[This article is for an old version of Vaadin TouchKit. Check out the documentation for the latest Vaadin TouchKit at vaadin.com/touchkit ]
Matti Tahvonen, the author of this entry, is one of our developers, working on TouchKit.
"What is an offline web application?" asks Mark Pillgrim on his diveintohtml5 site. Yes, the concept may sound bit weird if you heard if first time, but how about "offline server-side web application"? How weird is that! Weird or not - the adjacent screenshot from Vaadin TouchKit 2.1 example is not a fake.
The offline web app buzz has been a bit of an oddity lately. Major trend in software industry has been toward web apps for the last 15 years. Until recently, everybody has just waited that the "offline issue" will diminish while networks evolve and expand. They have and they will. But now suddenly somebody has figured out that web apps should run offline too :-)
The reason for the recent offline trend emerges from the raise of mobile Internet devices and from the fact that offline web apps are nowadays possible with some modern browsers. Not easy, but possible. HTML5 contains a concept called cache manifest. Apple originally introduced this during the launch of original iPhone in 2007 when Apple was about to go with web apps only strategy with the iPhone. The cache manifest hints the browser about files which are used by the web app and which should be strongly cached. Cached web apps can then be run purely from the cached resources if the server cannot be reached. It also helps to load web apps faster on subsequent visits.
If you can meet your requirements by only writing parts of the UI for offline usage, you can have the best of both worlds with Vaadin TouchKit 2.1. The new version automatically writes the HTML5 cache manifest during widgetset compilation. By default it includes various GWT generated static resources and the base theme. Developers can hint the cache manifest generator to include additional resources as well. On slow mobile networks this may dramatically improve the load time of Vaadin TouchKit based applications, even if you are not interested about offline mode at all.
As the client-side terminal (often referred as widgetset) is now strongly cached by browsers, TouchKit apps can now start to some extent even without a network connection. By default this doesn't help that much, but at least we can provide a cooler customized error message about the connection problem. The screenshot below is from our MobileMail example app when it is opened with an iPhone in airplane mode.
TouchKit 2.1 also provides simple method to override the "default offline mode" seen in the screenshot. With the help of our client-side technology, GWT, this opens up the possibility to write some part of your UI to work offline - and still in plain Java! In the same way that you have previously been able to implement your custom component's client-side counterpart in GWT, you can now extend the client-side to do some custom magic when the server-side cannot be reached.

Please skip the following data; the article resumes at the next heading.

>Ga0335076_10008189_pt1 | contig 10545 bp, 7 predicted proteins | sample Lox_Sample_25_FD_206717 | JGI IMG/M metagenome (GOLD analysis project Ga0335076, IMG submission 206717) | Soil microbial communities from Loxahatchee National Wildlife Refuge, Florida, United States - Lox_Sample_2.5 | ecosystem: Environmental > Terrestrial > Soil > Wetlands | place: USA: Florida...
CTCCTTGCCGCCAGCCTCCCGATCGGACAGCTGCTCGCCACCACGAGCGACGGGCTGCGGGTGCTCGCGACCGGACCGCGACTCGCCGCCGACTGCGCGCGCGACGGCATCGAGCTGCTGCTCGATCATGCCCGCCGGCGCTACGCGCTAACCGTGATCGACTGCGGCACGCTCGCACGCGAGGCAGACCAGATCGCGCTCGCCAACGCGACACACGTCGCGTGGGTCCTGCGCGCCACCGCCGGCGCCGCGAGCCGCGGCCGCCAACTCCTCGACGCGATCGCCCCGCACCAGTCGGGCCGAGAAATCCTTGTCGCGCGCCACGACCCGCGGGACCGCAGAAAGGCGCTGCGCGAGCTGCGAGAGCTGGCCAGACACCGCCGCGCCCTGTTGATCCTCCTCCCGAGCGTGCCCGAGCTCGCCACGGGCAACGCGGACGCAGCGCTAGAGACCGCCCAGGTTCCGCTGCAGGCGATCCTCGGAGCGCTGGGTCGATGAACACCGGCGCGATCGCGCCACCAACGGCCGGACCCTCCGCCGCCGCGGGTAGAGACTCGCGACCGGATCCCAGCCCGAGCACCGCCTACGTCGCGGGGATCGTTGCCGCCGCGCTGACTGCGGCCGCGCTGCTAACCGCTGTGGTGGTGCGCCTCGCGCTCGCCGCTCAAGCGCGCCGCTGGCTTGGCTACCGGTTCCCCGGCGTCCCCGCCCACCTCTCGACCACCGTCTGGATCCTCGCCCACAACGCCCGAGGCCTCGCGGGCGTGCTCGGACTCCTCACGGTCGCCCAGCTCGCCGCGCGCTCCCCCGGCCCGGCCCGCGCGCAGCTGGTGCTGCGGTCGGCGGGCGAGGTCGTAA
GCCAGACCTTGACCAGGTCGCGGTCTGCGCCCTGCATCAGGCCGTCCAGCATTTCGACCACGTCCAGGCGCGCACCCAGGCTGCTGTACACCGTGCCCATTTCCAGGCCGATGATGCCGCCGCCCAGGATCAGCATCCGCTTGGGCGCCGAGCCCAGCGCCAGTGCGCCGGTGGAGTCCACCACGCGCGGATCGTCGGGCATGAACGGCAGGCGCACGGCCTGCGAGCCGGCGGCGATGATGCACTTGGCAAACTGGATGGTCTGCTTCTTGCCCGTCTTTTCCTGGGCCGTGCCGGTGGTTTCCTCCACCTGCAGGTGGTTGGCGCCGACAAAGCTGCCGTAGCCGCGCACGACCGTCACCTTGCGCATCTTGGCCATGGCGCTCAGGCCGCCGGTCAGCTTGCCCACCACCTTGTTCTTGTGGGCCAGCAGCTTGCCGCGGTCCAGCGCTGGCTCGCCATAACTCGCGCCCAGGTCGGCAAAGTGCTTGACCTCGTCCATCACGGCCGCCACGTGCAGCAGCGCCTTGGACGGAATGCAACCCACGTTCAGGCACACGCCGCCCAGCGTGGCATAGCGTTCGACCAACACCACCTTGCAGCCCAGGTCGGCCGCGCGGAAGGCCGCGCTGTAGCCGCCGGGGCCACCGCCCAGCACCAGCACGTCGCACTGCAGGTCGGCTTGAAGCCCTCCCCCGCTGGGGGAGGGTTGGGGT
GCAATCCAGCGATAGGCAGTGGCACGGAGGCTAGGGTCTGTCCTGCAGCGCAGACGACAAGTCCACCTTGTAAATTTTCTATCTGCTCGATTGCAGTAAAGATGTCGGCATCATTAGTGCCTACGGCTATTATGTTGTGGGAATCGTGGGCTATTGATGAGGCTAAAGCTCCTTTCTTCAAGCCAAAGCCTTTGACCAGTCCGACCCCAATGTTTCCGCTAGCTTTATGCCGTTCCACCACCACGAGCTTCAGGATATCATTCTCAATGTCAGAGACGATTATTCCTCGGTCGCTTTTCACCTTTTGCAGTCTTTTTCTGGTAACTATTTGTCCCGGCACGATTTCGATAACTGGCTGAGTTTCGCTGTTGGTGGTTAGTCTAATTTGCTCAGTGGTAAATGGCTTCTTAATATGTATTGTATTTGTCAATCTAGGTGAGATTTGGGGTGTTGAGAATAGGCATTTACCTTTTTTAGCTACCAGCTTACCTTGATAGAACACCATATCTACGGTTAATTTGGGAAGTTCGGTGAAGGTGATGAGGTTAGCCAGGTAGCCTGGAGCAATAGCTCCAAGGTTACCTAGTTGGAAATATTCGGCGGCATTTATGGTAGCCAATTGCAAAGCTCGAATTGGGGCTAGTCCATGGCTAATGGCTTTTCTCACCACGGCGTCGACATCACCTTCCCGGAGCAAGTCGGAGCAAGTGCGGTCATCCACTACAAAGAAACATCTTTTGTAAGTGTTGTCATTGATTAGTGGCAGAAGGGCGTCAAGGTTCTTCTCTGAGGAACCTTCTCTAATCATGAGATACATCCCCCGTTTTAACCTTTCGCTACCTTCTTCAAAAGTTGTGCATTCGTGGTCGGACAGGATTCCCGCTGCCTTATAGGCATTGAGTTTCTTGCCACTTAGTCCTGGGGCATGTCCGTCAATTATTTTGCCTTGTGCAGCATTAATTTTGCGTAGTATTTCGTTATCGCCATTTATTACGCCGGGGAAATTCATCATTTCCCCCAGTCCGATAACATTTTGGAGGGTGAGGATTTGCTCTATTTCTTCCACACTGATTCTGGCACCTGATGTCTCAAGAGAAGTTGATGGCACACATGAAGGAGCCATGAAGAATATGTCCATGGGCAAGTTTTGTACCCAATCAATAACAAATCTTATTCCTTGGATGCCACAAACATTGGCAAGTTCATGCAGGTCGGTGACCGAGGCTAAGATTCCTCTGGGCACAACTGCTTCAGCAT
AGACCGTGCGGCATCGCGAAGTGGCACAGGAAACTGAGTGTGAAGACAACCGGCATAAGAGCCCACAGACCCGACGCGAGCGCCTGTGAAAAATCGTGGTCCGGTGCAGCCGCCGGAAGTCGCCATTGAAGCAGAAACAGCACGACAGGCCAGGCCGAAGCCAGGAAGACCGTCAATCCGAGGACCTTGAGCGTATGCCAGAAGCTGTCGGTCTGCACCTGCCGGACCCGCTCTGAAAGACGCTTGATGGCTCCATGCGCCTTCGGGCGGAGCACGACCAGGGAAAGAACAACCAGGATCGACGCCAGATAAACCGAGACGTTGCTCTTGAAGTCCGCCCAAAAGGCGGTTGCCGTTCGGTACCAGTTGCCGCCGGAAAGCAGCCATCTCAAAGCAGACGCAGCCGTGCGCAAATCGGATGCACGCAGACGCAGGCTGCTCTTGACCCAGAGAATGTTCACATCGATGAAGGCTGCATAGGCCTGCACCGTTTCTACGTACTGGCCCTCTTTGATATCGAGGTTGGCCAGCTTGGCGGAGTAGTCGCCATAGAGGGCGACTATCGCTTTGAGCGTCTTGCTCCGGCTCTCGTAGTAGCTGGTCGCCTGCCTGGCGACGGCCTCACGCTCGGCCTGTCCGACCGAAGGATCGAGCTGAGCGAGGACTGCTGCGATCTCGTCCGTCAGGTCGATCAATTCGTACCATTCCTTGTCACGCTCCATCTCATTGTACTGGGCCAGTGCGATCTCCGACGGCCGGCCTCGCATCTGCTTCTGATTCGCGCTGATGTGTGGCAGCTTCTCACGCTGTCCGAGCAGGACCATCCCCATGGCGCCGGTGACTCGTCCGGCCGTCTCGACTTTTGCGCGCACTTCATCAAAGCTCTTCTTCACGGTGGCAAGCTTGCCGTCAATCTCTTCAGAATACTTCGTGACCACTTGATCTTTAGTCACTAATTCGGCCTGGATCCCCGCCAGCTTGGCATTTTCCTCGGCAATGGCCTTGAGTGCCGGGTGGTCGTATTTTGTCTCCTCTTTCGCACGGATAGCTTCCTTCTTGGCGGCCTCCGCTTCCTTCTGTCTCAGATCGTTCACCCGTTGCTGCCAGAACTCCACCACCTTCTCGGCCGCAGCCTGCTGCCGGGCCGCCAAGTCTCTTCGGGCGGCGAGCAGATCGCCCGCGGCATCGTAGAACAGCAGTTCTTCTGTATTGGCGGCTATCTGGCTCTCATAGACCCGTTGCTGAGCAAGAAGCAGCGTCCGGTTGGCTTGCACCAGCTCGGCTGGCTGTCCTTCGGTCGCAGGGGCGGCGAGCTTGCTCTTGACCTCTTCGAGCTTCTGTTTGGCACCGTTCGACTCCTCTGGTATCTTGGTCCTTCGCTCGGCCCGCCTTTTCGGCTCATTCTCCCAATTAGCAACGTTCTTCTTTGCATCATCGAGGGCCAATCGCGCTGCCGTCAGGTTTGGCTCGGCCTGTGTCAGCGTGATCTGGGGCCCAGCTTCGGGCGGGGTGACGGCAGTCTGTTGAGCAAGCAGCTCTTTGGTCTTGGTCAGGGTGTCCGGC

So why not make every part of you app for offline? The gotcha is that from this point on you are in the browser development world from which Vaadin really tries to save you from. You’ll lose all know goodies of Vaadin and server centric prorgramming model. For example accessing you data becomes harder, your code is not run by an optimized JVM but insecurely by the client and you cannot use most of those common Java libraries that you have used to work with.
Although GWT development is not quite as nice as working with Vaadin and server side Java, this method paves way for some nice compromises with online Vaadin and pure offline web apps. One of our TouchKit demo applications, Vornitologist, had a perfect use case for this. It is an example application that ornithologists can use to fill in their bird observations and share them with others. It really takes advantage of mobility and uses cool things like geolocation to demonstrate various possibilities of Vaadin TouchKit apps. As a collaborative app, most of its features makes no sense offline. Still, ornithologists are really the types of persons who can still find those rare spots on Earth that still have no mobile networks available. And on those places they most likely make the most interesting observations.
To demonstrate our new offline capabilities, we extended the Vornitologist example to include a view for filling in new observations when the server cannot be reached. Observations will be persisted into devices memory using HTML5 local storage until the server can be reached again. When the real Vaadin part starts again the application suggests to synchronize the locally stored observations to the server so that they can be shared with other Vornitologist users again. A separate notebook is no more needed even when spotting birds in the outback! I'm sure similar approach could be used several mobile apps that both collect and report data among its users.
To get more detailed view on how the offline mode can be built to Vaadin TouchKit applications, see the last section of our updated Tutorial.